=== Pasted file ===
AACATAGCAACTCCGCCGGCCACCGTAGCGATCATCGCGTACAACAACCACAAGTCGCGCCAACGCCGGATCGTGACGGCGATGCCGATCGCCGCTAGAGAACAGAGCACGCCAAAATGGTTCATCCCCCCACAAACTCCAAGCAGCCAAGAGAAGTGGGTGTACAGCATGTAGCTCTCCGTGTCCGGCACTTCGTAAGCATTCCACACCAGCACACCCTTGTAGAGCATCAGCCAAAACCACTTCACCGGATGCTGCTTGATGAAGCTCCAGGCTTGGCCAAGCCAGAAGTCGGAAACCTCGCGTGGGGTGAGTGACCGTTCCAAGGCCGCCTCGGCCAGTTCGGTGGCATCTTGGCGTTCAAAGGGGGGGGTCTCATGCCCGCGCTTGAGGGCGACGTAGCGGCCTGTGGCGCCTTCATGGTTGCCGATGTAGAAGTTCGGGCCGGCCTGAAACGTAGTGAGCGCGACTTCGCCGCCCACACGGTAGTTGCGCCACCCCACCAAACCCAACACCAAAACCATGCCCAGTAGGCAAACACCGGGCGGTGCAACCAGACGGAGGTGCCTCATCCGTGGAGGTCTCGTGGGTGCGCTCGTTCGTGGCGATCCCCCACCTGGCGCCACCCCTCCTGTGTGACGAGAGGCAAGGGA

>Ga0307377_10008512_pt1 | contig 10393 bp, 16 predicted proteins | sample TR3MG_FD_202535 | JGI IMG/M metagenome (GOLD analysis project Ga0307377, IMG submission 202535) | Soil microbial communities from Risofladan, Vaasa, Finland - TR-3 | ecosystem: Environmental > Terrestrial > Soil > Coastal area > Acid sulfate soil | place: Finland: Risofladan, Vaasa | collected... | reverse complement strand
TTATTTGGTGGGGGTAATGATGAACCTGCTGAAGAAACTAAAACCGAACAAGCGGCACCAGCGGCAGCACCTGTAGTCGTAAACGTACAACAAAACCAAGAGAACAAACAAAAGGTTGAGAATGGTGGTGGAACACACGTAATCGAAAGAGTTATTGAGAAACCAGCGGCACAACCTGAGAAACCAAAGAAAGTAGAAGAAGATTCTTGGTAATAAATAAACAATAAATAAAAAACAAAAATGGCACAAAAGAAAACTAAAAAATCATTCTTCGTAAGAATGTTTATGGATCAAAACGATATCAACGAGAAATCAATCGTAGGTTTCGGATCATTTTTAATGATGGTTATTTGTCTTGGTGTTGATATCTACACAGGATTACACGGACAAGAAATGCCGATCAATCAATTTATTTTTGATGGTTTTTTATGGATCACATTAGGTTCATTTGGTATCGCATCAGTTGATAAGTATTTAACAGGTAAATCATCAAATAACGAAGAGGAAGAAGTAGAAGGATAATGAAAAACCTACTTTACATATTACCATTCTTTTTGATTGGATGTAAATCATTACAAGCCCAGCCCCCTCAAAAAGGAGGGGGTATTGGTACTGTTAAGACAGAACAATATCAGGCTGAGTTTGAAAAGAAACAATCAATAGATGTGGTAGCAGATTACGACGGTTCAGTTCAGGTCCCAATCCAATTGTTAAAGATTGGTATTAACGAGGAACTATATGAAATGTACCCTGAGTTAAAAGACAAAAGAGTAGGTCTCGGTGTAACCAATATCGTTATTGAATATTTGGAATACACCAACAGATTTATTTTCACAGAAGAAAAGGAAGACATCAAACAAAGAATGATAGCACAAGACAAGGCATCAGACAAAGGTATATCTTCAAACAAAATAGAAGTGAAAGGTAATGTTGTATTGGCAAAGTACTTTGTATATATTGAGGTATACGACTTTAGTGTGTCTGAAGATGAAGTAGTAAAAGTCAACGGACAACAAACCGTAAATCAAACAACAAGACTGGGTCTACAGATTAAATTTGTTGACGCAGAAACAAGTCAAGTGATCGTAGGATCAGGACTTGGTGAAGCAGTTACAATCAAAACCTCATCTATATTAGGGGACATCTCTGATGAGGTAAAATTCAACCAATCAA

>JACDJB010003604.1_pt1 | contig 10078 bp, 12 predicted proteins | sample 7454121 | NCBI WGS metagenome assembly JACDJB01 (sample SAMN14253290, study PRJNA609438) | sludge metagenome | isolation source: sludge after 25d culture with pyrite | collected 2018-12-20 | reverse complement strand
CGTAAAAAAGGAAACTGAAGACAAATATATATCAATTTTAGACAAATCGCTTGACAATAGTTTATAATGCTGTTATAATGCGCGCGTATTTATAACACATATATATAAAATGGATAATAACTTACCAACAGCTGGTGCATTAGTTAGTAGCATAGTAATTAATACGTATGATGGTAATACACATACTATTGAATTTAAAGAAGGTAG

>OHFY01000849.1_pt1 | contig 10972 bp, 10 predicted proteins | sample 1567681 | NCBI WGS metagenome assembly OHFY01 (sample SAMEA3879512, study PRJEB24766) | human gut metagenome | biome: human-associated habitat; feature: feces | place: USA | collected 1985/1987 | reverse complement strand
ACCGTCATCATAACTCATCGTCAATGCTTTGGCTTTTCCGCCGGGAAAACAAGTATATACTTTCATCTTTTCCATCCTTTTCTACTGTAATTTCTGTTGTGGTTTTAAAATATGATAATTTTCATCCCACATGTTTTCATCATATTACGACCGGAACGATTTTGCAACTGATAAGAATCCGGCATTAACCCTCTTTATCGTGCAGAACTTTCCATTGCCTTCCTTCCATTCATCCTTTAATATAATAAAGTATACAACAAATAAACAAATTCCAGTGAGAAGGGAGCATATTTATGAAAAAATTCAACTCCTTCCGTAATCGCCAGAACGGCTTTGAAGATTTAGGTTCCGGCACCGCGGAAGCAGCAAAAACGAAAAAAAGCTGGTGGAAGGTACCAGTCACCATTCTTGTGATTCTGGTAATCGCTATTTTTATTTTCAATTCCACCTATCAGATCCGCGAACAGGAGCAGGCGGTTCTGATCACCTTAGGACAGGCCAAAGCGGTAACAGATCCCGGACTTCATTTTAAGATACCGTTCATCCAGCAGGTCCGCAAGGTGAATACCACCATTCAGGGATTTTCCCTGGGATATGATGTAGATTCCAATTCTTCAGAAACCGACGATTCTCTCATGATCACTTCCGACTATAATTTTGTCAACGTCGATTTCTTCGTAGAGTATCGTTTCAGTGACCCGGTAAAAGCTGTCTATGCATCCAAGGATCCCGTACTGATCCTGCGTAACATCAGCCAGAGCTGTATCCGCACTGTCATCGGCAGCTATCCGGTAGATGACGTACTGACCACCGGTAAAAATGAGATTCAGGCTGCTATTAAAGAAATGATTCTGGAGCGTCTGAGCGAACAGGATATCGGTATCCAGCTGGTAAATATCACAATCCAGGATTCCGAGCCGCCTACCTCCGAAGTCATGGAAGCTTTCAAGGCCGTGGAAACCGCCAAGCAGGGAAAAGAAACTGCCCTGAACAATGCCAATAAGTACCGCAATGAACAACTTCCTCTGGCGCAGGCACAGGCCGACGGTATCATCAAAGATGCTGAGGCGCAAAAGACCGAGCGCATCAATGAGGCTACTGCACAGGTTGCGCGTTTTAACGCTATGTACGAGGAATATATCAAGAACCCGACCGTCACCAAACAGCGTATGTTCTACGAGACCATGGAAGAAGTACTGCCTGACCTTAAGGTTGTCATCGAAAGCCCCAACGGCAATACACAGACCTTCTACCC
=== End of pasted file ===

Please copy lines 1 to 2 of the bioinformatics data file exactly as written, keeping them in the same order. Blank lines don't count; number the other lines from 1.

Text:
AACATAGCAACTCCGCCGGCCACCGTAGCGATCATCGCGTACAACAACCACAAGTCGCGCCAACGCCGGATCGTGACGGCGATGCCGATCGCCGCTAGAGAACAGAGCACGCCAAAATGGTTCATCCCCCCACAAACTCCAAGCAGCCAAGAGAAGTGGGTGTACAGCATGTAGCTCTCCGTGTCCGGCACTTCGTAAGCATTCCACACCAGCACACCCTTGTAGAGCATCAGCCAAAACCACTTCACCGGATGCTGCTTGATGAAGCTCCAGGCTTGGCCAAGCCAGAAGTCGGAAACCTCGCGTGGGGTGAGTGACCGTTCCAAGGCCGCCTCGGCCAGTTCGGTGGCATCTTGGCGTTCAAAGGGGGGGGTCTCATGCCCGCGCTTGAGGGCGACGTAGCGGCCTGTGGCGCCTTCATGGTTGCCGATGTAGAAGTTCGGGCCGGCCTGAAACGTAGTGAGCGCGACTTCGCCGCCCACACGGTAGTTGCGCCACCCCACCAAACCCAACACCAAAACCATGCCCAGTAGGCAAACACCGGGCGGTGCAACCAGACGGAGGTGCCTCATCCGTGGAGGTCTCGTGGGTGCGCTCGTTCGTGGCGATCCCCCACCTGGCGCCACCCCTCCTGTGTGACGAGAGGCAAGGGA

>Ga0307377_10008512_pt1 | contig 10393 bp, 16 predicted proteins | sample TR3MG_FD_202535 | JGI IMG/M metagenome (GOLD analysis project Ga0307377, IMG submission 202535) | Soil microbial communities from Risofladan, Vaasa, Finland - TR-3 | ecosystem: Environmental > Terrestrial > Soil > Coastal area > Acid sulfate soil | place: Finland: Risofladan, Vaasa | collected... | reverse complement strand